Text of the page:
By Jennifer Bové
Web Exclusive December 25, 2006
Oh God, not again.
I shoved the door of the truck open, leaned out far enough to miss my boots, and threw up. It wasn't a surprise, but it wasn't getting any easier either.
Such bouts of nausea had become a regular part of my schedule in the four months I'd been pregnant, as if my body was hell bent on starvation. I'd never been one to skimp on food during long days in the field, and now, when I surely needed a little extra fuel, a plum and a couple of Saltines were purged from my system like poison.
Swiping my hand across my chin, I stepped over my breakfast soaking into the dirt. Hungry or not, there was work to be done. I hauled my chest waders from the bed of the F-150 and leaned against the wheel well to tug them on. Under the cover of the waders, I unbuttoned my jeans to allow a bit of comfort room. I hadn't yet conceded to wear the stretch-bellied maternity pants my sister had given me. I wasn't quite that far along, mentally speaking anyway.
With a backpack full of data sheets and my field notebook, handheld GPS unit, measuring tape, binoculars, radio, water bottle, and granola bars that I wouldn't even attempt to eat, I began to plod down the hardened bank of Bird Creek through Conboy Lake National Wildlife Refuge.
It was June, and I was looking for a nest that had been built, and presumably abandoned, by a pair of Greater Sandhill Cranes. Conboy's small population of cranes is the only group known to be actively breeding, in all of Washington State. I'd been observing these birds from a distance—on valley overlooks, through a spotting scope—since February. I had identified 25 individual cranes, many by the brightly colored identification bands fitted on the birds' legs by refuge staff in years past, and I'd mapped nesting territories of nine breeding pairs. With my eye pressed to the scope for hours at a time, I had monitored the cranes' behavior, documenting their territorial scuffles, mating dances, and nesting activities.
A telltale sign that eggs are present in a nest is the "nest exchange," which is basically a changing of the guard between Sandhill parents. One crane leaves the nest to forage for a few hours while the other tends the eggs, and then they switch. The pair whose nest I was seeking, known around the refuge as the "C&H" pair, had engaged in regular nest exchanges for the past few weeks. Then, I'd observed an abrupt change in activity, when both cranes had left the nest to forage in an adjacent landowner's pasture with no hatchling colts in tow. It appeared as if something had gone wrong at the nest, and it was my job to try and figure out what had caused the cranes to evacuate.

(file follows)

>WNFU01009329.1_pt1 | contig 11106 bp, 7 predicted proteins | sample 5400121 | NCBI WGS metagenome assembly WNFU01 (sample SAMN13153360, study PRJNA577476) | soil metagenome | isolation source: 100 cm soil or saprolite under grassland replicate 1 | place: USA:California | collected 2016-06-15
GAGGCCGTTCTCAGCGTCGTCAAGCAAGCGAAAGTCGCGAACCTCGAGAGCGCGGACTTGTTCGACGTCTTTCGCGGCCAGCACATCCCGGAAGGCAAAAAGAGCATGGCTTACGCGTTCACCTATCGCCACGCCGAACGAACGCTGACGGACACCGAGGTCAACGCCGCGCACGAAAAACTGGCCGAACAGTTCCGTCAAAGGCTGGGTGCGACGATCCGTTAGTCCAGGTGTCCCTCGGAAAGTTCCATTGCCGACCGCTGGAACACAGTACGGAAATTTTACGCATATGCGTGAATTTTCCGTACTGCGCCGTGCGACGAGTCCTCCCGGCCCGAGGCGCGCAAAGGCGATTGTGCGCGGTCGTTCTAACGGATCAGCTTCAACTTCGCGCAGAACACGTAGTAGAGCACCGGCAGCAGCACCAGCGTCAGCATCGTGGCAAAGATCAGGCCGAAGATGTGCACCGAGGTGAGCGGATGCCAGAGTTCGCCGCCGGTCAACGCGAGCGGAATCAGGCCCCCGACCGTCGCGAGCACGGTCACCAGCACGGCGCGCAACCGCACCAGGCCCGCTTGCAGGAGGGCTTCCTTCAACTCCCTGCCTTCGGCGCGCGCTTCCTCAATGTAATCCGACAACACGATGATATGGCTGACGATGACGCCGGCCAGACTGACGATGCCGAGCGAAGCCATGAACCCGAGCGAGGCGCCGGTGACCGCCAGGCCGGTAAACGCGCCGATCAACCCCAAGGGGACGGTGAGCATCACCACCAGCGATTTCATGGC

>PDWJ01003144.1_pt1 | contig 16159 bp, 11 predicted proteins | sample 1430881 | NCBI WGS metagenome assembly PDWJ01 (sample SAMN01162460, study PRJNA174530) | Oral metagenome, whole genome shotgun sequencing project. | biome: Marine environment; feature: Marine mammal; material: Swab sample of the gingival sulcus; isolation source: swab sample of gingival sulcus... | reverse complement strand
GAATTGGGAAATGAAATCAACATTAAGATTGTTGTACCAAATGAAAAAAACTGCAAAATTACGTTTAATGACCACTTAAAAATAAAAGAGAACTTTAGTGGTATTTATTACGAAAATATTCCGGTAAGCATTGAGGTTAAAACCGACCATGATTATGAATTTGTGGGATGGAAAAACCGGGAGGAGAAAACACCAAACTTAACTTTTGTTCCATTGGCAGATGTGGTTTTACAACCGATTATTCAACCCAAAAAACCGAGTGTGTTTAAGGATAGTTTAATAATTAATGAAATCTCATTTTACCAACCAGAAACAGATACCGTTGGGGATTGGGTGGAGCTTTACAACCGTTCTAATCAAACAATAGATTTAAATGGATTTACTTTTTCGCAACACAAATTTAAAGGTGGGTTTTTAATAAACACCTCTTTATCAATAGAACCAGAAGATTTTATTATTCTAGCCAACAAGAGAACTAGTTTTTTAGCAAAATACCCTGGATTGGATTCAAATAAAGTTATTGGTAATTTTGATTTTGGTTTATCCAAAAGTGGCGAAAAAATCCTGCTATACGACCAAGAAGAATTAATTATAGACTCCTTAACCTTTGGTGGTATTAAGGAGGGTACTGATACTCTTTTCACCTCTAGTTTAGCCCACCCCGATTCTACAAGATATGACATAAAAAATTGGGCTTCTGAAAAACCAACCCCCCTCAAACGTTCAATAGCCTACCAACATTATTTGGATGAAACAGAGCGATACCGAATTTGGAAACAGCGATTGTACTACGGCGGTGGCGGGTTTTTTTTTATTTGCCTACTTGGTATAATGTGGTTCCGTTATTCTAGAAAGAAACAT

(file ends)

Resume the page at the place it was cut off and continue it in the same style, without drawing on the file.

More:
I liked being on the ground inside the refuge. So often the distant observer who spied on the furtive rituals of coyote, elk, and crane, I was excited to move along the very paths the animals tread. As I approached the C&H wetland, though, I could see that finding the nest was going to be a little tougher than I'd expected. Pinpointing a nest on aerial photographs did not present near the challenge of finding one on foot in a soggy, matted, and life-sized wetland. Without the advantage of the bird's eye perspective I was used to, I was going to have to find my way over land (and through water) on equal parts inference and luck.
A downed tree spanning the deep trench of the creek was the only bridge by which I'd be able to reach the C&H wetland, and standing beside it I didn't feel too confident about hopping across it the way I might have done four months ago. So I got down on my hands and knees and sort of schlumped across with a lack of grace unique to a pregnant woman in waders. Once I'd made it to the other side, I could see the wetland glistening through lush clumps of juncus, as still and silent as a secret waiting to be told. The cranes' nest was out there, somewhere.
Since I didn't have any idea how deep the water in the marsh might be, I grabbed a stout willow and felt my way cautiously down through soft mud until the sole of my boot met firm footing about two feet below the water's surface. Not so bad. The water grew deeper, though, as I slogged away from the bank. I couldn't help feeling a little nervous when the water crept toward the top of my waders, sealing the cool neoprene tight against my body. And the ground was becoming more difficult to traverse as well. There were mounds of decaying vegetation and deeply pocked elk trails everywhere I stepped, and I just prayed that I wouldn't stumble onto some large drowned beast in the murky water.